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I am getting a social security number (SSN) from a data warehouse. While posting it to a CRM I want it to be formatted like XXX-XX-XXXX instead of XXXXXXXXX.

It's like converting a simple string with dashes at positions 4 and 7. I am pretty new to C#, so what is the best way to do this?

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BTW the ultimate C# formatting page is blog.stevex.net/string-formatting-in-csharp –  Peter M Nov 8 '10 at 22:26

4 Answers 4

up vote 23 down vote accepted

Check out the String.Insert method.

string formattedSSN = unformattedSSN.Insert(5, "-").Insert(3, "-");
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Tricky. It is interesting to note that the "obvious" answer of doing it like this (note my reversal of 3 and 5 compared to yours): unformattedSSN.Insert(3,"-").Insert(5,"-"); would yield 123-4-56789 rather than 123-45-6789. So, you are, in effect inserting dashes from back to front. –  wageoghe Nov 8 '10 at 21:51
    
Yeah, you could do it forwards instead of backwards, but then you'd have to account for the extra dash that you inserted. –  GendoIkari Nov 8 '10 at 21:53
    
Why was this downvoted a month and a half after it was accepted? –  GendoIkari Dec 23 '10 at 23:19
1  
@Gendolkari This is a fine example of a situation where a fluent interface is poor. As you have acknowledged, George's solution is clearer and easier to verify. –  David Heffernan Jan 12 '11 at 20:24
    
George's solution fails when the SSN is stored as a string, which is specified in the question. –  mdelvecchio Jul 4 at 19:40

For a simple, short, and self commenting solution, try:

String.Format("{0:000-00-0000}", 123456789) 

123456789 representing your SSN variable.

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You have an extra # in the middle. Other than that, +1 because it's much more elegant than my solution. –  GendoIkari Nov 8 '10 at 21:35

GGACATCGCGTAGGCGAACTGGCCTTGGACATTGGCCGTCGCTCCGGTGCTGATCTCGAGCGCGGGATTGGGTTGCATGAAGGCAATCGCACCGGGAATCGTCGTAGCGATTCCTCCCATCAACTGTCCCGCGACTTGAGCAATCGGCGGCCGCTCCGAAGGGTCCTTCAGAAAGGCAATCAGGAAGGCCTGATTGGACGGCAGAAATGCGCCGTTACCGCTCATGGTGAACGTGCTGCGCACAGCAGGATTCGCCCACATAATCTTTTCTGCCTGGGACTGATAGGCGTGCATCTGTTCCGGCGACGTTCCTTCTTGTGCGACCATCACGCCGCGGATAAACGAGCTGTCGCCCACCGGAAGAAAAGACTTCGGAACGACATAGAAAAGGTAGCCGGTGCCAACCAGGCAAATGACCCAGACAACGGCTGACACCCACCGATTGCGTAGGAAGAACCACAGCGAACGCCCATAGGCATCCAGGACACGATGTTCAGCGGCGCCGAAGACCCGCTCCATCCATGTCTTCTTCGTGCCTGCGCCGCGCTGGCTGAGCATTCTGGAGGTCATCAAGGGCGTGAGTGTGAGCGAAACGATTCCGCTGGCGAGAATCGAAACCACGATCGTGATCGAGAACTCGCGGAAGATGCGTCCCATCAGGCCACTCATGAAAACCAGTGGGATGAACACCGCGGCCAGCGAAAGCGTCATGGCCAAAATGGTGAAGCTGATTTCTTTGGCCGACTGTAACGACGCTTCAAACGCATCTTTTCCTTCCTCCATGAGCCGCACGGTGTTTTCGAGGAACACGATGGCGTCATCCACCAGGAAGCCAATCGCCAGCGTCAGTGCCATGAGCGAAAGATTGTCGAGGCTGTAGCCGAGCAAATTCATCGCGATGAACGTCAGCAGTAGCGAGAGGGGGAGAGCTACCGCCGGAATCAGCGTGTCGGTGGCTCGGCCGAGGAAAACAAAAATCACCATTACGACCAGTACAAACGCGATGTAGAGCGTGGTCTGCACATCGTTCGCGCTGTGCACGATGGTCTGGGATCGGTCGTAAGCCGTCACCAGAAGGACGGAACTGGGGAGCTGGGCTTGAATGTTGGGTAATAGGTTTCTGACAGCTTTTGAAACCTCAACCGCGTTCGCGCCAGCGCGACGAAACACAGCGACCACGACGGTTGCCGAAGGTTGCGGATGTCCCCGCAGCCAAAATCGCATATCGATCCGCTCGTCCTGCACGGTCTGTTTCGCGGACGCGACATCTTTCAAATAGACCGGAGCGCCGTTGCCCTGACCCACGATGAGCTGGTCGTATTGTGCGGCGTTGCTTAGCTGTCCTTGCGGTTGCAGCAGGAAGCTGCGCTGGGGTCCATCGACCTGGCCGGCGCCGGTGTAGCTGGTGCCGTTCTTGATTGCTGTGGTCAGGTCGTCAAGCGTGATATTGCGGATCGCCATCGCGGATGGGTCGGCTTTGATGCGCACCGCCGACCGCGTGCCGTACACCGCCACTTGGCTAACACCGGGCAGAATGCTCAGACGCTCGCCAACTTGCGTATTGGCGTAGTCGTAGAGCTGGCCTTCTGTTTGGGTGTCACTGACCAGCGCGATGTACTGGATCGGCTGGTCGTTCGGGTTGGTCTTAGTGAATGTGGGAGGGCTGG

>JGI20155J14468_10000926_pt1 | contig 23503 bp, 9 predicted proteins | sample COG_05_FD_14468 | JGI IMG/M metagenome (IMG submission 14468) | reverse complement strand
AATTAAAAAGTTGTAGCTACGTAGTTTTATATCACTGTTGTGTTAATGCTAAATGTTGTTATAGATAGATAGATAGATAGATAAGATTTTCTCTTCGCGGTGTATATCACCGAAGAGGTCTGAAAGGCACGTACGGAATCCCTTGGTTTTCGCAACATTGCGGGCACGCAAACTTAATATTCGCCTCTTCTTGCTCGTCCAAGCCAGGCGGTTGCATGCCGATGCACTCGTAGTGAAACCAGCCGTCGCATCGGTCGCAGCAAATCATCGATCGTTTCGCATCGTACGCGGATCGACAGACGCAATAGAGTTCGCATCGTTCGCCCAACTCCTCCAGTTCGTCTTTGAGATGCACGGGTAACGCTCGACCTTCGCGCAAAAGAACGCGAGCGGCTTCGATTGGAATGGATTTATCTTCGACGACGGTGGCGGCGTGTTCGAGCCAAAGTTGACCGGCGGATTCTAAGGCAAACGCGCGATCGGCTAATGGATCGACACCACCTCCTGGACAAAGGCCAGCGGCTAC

3  
Close, but you need "{0:000-00-0000}" instead of '#' to allow for leading zeroes (or "{0:00#-##-####}" etc.). –  tnyfst Nov 8 '10 at 21:50
3  
You are assuming that the data is coming in a numeric form. I am not sure how SSN data is typically kept but I would have expected a 9 character string rather than a numerical value given the specification for the first 3 chars includes leading zeroes. If the former then you would need to add in a string->numeric conversion (or is there an implicit one?). –  Peter M Nov 8 '10 at 22:22
1  
Looks like someone's getting a "populist" badge. –  GendoIkari Nov 8 '10 at 22:40
1  
This does not seem to work if your SSN is stored as a string... –  Serj Sagan Dec 26 '13 at 17:49
string ssn = "123456789";

string formattedSSN = string.Join("-", 
                                  ssn.Substring(0,3), 
                                  ssn.Substring(4,2), 
                                  ssn.Substring(6,4));

@George's option is probably cleaner if the SSN is stored as a numeric rather than as a string.

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Without data validation and assuming that you only get 9 character string, I would go with something like this -

return s.Substring(0, 3) + "-" + s.Substring(3, 2) + "-" + s.Substring(5, 4);

But...I am also pretty new...so GendoIkari's answer is soo much better.

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